Corporate Law Case Brief – Boreland’s Trustee v. Steel Bros. Co. Ltd.

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This case is a U.K company law case which concerns its issues relating to the enforceability of a company’s constitution and the nature of the company’s share.


  • Mr Borland was a shareholder. He turned bankrupt and the company he was working for had a pre-emption rule that upon a shareholder’s bankruptcy, his shares would be transferred to the manager or the directors at the fair value price and not at the current value price.
  • The current value price is the current true value of the share which is above par to the fair value price.
  • Borland’s trustee argued that the article which was imposed by the company upon a shareholders bankruptcy was invalid and fraud as a shareholder upon turning bankrupt was forced to part his shares at a value below the current value and it went against the bankruptcy laws of the state.
  • He requested an injunction against the article of parting shares or share transfer at anything below the current value.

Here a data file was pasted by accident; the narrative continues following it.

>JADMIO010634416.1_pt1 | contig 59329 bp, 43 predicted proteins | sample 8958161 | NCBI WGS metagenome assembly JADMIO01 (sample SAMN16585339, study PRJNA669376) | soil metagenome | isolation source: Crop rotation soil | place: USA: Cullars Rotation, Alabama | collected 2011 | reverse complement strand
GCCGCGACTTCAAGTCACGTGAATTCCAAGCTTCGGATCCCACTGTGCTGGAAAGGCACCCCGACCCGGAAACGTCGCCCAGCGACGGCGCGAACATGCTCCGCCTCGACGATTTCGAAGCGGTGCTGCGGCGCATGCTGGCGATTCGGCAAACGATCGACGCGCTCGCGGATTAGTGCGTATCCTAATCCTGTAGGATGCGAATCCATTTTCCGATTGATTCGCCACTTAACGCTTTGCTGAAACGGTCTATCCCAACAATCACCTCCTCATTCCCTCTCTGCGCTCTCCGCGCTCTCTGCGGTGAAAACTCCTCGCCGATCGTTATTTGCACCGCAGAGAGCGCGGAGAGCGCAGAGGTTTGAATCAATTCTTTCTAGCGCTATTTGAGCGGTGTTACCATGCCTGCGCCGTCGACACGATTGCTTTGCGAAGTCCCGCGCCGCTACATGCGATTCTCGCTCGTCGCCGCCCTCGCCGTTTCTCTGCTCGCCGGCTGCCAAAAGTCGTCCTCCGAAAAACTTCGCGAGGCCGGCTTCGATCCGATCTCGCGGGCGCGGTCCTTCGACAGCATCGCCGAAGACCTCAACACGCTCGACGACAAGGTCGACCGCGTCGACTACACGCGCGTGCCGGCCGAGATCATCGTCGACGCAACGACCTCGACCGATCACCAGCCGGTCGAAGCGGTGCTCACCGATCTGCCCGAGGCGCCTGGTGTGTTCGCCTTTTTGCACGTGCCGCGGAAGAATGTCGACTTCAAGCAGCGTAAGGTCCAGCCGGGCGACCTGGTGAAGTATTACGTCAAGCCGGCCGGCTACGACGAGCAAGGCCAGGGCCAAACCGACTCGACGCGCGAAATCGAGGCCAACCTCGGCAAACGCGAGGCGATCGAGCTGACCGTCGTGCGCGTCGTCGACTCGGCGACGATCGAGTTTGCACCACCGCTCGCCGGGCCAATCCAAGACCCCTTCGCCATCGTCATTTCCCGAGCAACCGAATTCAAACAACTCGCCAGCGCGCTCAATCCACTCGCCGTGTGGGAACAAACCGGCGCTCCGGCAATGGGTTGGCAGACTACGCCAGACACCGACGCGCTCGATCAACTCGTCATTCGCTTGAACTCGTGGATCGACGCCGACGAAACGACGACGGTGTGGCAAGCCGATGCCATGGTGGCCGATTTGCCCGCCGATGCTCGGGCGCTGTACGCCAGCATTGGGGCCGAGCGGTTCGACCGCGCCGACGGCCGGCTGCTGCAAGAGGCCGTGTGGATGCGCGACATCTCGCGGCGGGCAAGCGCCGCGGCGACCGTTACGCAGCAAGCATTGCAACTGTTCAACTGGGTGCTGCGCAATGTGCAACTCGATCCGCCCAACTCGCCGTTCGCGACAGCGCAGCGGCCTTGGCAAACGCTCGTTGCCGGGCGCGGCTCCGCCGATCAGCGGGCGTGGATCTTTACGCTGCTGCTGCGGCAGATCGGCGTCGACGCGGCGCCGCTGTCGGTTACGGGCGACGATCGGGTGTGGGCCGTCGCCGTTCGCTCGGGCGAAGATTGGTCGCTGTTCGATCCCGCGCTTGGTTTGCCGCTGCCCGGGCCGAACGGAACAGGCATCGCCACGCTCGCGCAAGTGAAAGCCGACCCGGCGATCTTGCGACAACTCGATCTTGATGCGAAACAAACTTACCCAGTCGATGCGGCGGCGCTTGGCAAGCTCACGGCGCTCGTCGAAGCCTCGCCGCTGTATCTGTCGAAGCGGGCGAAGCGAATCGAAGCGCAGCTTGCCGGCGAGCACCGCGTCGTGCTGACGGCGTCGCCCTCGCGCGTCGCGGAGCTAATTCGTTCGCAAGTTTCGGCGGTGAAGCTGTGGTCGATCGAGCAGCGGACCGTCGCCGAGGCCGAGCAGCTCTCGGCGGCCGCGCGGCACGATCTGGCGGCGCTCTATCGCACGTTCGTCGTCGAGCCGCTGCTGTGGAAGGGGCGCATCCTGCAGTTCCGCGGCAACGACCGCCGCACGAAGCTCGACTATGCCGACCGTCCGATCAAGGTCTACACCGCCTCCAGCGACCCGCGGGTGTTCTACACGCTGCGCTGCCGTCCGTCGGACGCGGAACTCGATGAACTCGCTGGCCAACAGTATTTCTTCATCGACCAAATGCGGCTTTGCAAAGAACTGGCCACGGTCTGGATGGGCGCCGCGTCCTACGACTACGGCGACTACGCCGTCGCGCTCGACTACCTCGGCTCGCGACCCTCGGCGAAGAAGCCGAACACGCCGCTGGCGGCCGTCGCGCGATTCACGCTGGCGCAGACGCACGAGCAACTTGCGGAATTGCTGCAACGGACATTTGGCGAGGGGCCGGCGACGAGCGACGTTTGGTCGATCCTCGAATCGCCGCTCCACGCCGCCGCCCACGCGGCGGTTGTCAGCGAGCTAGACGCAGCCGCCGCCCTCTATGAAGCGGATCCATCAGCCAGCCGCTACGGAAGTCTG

• He argued against Steel Brothers limited on two major grounds. They are
  • 1) Absolute Ownership
  • 2) Rule Against Perpetuity
  • Rule Against Perpetuity – The rule basically says any interests that may be vested in a particular share or property is forbidden in the future. Thus he states that since his shares are transferred to the manager or the director of the company, his future rights are taken away in the share or the property and this is the sole reason he frames his second argument on.


  • The issue, in this case, was whether the pre-emption rule created by the company relating to a shareholders bankruptcy went against the bankruptcy laws and was eventually void?


  • The judge, in this case, Farwell J rejected the argument put forward by Borland’s Trustee and held that the article was valid.
  • The grounds on which the judge held its decision was that
  • 1) The transfer could be made because the contract engendered in the articles of association is always prior to the rights contained in a share or the shareholder.
  • Also, he held that this rule was fair and it was a fair agreement for the business of the company. They were binding equally on all shareholders and there was nothing put forward by any other shareholder about such a fraudulent rule of a share transfer and thus nothing against the bankruptcy laws.

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